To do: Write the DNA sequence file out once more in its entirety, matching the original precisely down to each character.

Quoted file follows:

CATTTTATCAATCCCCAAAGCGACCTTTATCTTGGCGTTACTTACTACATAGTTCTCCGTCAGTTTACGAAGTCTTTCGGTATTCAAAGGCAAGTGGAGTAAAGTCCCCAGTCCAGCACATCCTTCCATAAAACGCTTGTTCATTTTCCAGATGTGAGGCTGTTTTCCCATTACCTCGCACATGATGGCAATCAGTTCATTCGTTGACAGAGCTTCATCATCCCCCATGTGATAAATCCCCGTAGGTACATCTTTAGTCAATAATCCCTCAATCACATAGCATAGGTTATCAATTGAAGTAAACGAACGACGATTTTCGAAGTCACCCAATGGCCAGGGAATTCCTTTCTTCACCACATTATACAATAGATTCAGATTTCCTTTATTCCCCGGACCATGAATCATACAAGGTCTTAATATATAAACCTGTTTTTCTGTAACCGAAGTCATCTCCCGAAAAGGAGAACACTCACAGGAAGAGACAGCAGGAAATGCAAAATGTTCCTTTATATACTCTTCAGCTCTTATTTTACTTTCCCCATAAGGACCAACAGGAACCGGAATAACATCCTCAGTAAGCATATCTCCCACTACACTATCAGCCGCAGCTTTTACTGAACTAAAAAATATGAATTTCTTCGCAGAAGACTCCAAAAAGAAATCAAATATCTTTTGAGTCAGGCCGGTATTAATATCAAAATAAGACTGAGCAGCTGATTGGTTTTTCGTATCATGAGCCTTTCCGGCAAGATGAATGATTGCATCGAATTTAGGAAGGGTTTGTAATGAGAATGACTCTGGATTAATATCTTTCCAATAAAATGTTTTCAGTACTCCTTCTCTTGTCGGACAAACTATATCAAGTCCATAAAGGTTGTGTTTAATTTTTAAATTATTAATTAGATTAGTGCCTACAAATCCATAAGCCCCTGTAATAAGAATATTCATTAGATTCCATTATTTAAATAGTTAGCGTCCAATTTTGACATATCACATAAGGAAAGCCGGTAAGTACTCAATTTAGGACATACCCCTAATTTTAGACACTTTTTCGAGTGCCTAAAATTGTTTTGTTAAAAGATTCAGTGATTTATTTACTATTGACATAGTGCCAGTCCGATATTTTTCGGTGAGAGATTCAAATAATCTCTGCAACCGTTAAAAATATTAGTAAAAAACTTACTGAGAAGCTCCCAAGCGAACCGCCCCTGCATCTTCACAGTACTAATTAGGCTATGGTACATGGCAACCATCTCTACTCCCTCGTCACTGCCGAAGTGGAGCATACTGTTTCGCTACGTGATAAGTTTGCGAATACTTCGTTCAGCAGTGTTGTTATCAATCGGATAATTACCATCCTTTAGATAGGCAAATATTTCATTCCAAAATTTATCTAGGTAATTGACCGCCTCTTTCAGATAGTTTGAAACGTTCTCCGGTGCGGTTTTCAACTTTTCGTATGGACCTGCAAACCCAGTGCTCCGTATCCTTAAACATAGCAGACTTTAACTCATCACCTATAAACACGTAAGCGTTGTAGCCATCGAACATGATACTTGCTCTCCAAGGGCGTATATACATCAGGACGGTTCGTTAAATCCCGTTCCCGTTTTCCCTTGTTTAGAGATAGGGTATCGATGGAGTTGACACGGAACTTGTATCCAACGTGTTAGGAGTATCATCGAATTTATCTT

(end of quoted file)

CATTTTATCAATCCCCAAAGCGACCTTTATCTTGGCGTTACTTACTACATAGTTCTCCGTCAGTTTACGAAGTCTTTCGGTATTCAAAGGCAAGTGGAGTAAAGTCCCCAGTCCAGCACATCCTTCCATAAAACGCTTGTTCATTTTCCAGATGTGAGGCTGTTTTCCCATTACCTCGCACATGATGGCAATCAGTTCATTCGTTGACAGAGCTTCATCATCCCCCATGTGATAAATCCCCGTAGGTACATCTTTAGTCAATAATCCCTCAATCACATAGCATAGGTTATCAATTGAAGTAAACGAACGACGATTTTCGAAGTCACCCAATGGCCAGGGAATTCCTTTCTTCACCACATTATACAATAGATTCAGATTTCCTTTATTCCCCGGACCATGAATCATACAAGGTCTTAATATATAAACCTGTTTTTCTGTAACCGAAGTCATCTCCCGAAAAGGAGAACACTCACAGGAAGAGACAGCAGGAAATGCAAAATGTTCCTTTATATACTCTTCAGCTCTTATTTTACTTTCCCCATAAGGACCAACAGGAACCGGAATAACATCCTCAGTAAGCATATCTCCCACTACACTATCAGCCGCAGCTTTTACTGAACTAAAAAATATGAATTTCTTCGCAGAAGACTCCAAAAAGAAATCAAATATCTTTTGAGTCAGGCCGGTATTAATATCAAAATAAGACTGAGCAGCTGATTGGTTTTTCGTATCATGAGCCTTTCCGGCAAGATGAATGATTGCATCGAATTTAGGAAGGGTTTGTAATGAGAATGACTCTGGATTAATATCTTTCCAATAAAATGTTTTCAGTACTCCTTCTCTTGTCGGACAAACTATATCAAGTCCATAAAGGTTGTGTTTAATTTTTAAATTATTAATTAGATTAGTGCCTACAAATCCATAAGCCCCTGTAATAAGAATATTCATTAGATTCCATTATTTAAATAGTTAGCGTCCAATTTTGACATATCACATAAGGAAAGCCGGTAAGTACTCAATTTAGGACATACCCCTAATTTTAGACACTTTTTCGAGTGCCTAAAATTGTTTTGTTAAAAGATTCAGTGATTTATTTACTATTGACATAGTGCCAGTCCGATATTTTTCGGTGAGAGATTCAAATAATCTCTGCAACCGTTAAAAATATTAGTAAAAAACTTACTGAGAAGCTCCCAAGCGAACCGCCCCTGCATCTTCACAGTACTAATTAGGCTATGGTACATGGCAACCATCTCTACTCCCTCGTCACTGCCGAAGTGGAGCATACTGTTTCGCTACGTGATAAGTTTGCGAATACTTCGTTCAGCAGTGTTGTTATCAATCGGATAATTACCATCCTTTAGATAGGCAAATATTTCATTCCAAAATTTATCTAGGTAATTGACCGCCTCTTTCAGATAGTTTGAAACGTTCTCCGGTGCGGTTTTCAACTTTTCGTATGGACCTGCAAACCCAGTGCTCCGTATCCTTAAACATAGCAGACTTTAACTCATCACCTATAAACACGTAAGCGTTGTAGCCATCGAACATGATACTTGCTCTCCAAGGGCGTATATACATCAGGACGGTTCGTTAAATCCCGTTCCCGTTTTCCCTTGTTTAGAGATAGGGTATCGATGGAGTTGACACGGAACTTGTATCCAACGTGTTAGGAGTATCATCGAATTTATCTT